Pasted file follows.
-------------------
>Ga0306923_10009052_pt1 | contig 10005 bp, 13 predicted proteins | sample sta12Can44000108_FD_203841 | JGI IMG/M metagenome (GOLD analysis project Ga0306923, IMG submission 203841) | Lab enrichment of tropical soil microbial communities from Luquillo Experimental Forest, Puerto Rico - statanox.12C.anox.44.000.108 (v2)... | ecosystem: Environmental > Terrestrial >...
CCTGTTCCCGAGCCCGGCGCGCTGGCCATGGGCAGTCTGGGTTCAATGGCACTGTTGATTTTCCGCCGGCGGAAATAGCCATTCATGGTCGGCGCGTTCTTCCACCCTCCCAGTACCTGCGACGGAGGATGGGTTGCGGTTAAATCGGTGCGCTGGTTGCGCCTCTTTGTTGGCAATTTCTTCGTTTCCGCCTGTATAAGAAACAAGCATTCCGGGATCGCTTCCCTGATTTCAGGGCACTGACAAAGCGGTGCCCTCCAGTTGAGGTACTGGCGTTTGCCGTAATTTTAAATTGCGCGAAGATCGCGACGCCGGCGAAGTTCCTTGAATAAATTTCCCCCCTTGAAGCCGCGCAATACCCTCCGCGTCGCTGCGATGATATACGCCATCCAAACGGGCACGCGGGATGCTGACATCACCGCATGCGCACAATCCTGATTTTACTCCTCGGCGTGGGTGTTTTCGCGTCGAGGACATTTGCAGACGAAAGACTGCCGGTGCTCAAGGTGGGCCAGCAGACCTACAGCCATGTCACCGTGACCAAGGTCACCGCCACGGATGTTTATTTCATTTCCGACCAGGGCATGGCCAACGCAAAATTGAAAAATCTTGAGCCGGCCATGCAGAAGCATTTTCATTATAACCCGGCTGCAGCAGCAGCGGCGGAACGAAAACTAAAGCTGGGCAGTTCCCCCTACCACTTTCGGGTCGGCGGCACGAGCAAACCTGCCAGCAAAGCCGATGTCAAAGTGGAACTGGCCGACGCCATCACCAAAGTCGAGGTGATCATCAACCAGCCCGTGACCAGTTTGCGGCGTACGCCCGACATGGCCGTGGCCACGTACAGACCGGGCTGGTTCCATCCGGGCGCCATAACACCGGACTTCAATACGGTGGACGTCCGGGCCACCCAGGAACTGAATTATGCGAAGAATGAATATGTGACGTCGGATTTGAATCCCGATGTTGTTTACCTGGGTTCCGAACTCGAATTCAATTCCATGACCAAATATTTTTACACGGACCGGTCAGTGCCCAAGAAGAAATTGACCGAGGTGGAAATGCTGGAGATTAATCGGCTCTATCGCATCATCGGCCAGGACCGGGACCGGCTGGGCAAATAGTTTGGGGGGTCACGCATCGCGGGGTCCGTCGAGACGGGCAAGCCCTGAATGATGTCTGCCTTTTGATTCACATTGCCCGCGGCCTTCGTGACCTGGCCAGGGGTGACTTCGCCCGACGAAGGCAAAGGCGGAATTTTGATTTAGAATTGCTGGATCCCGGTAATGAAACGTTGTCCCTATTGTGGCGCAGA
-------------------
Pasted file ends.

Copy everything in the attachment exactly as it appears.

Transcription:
>Ga0306923_10009052_pt1 | contig 10005 bp, 13 predicted proteins | sample sta12Can44000108_FD_203841 | JGI IMG/M metagenome (GOLD analysis project Ga0306923, IMG submission 203841) | Lab enrichment of tropical soil microbial communities from Luquillo Experimental Forest, Puerto Rico - statanox.12C.anox.44.000.108 (v2)... | ecosystem: Environmental > Terrestrial >...
CCTGTTCCCGAGCCCGGCGCGCTGGCCATGGGCAGTCTGGGTTCAATGGCACTGTTGATTTTCCGCCGGCGGAAATAGCCATTCATGGTCGGCGCGTTCTTCCACCCTCCCAGTACCTGCGACGGAGGATGGGTTGCGGTTAAATCGGTGCGCTGGTTGCGCCTCTTTGTTGGCAATTTCTTCGTTTCCGCCTGTATAAGAAACAAGCATTCCGGGATCGCTTCCCTGATTTCAGGGCACTGACAAAGCGGTGCCCTCCAGTTGAGGTACTGGCGTTTGCCGTAATTTTAAATTGCGCGAAGATCGCGACGCCGGCGAAGTTCCTTGAATAAATTTCCCCCCTTGAAGCCGCGCAATACCCTCCGCGTCGCTGCGATGATATACGCCATCCAAACGGGCACGCGGGATGCTGACATCACCGCATGCGCACAATCCTGATTTTACTCCTCGGCGTGGGTGTTTTCGCGTCGAGGACATTTGCAGACGAAAGACTGCCGGTGCTCAAGGTGGGCCAGCAGACCTACAGCCATGTCACCGTGACCAAGGTCACCGCCACGGATGTTTATTTCATTTCCGACCAGGGCATGGCCAACGCAAAATTGAAAAATCTTGAGCCGGCCATGCAGAAGCATTTTCATTATAACCCGGCTGCAGCAGCAGCGGCGGAACGAAAACTAAAGCTGGGCAGTTCCCCCTACCACTTTCGGGTCGGCGGCACGAGCAAACCTGCCAGCAAAGCCGATGTCAAAGTGGAACTGGCCGACGCCATCACCAAAGTCGAGGTGATCATCAACCAGCCCGTGACCAGTTTGCGGCGTACGCCCGACATGGCCGTGGCCACGTACAGACCGGGCTGGTTCCATCCGGGCGCCATAACACCGGACTTCAATACGGTGGACGTCCGGGCCACCCAGGAACTGAATTATGCGAAGAATGAATATGTGACGTCGGATTTGAATCCCGATGTTGTTTACCTGGGTTCCGAACTCGAATTCAATTCCATGACCAAATATTTTTACACGGACCGGTCAGTGCCCAAGAAGAAATTGACCGAGGTGGAAATGCTGGAGATTAATCGGCTCTATCGCATCATCGGCCAGGACCGGGACCGGCTGGGCAAATAGTTTGGGGGGTCACGCATCGCGGGGTCCGTCGAGACGGGCAAGCCCTGAATGATGTCTGCCTTTTGATTCACATTGCCCGCGGCCTTCGTGACCTGGCCAGGGGTGACTTCGCCCGACGAAGGCAAAGGCGGAATTTTGATTTAGAATTGCTGGATCCCGGTAATGAAACGTTGTCCCTATTGTGGCGCAGA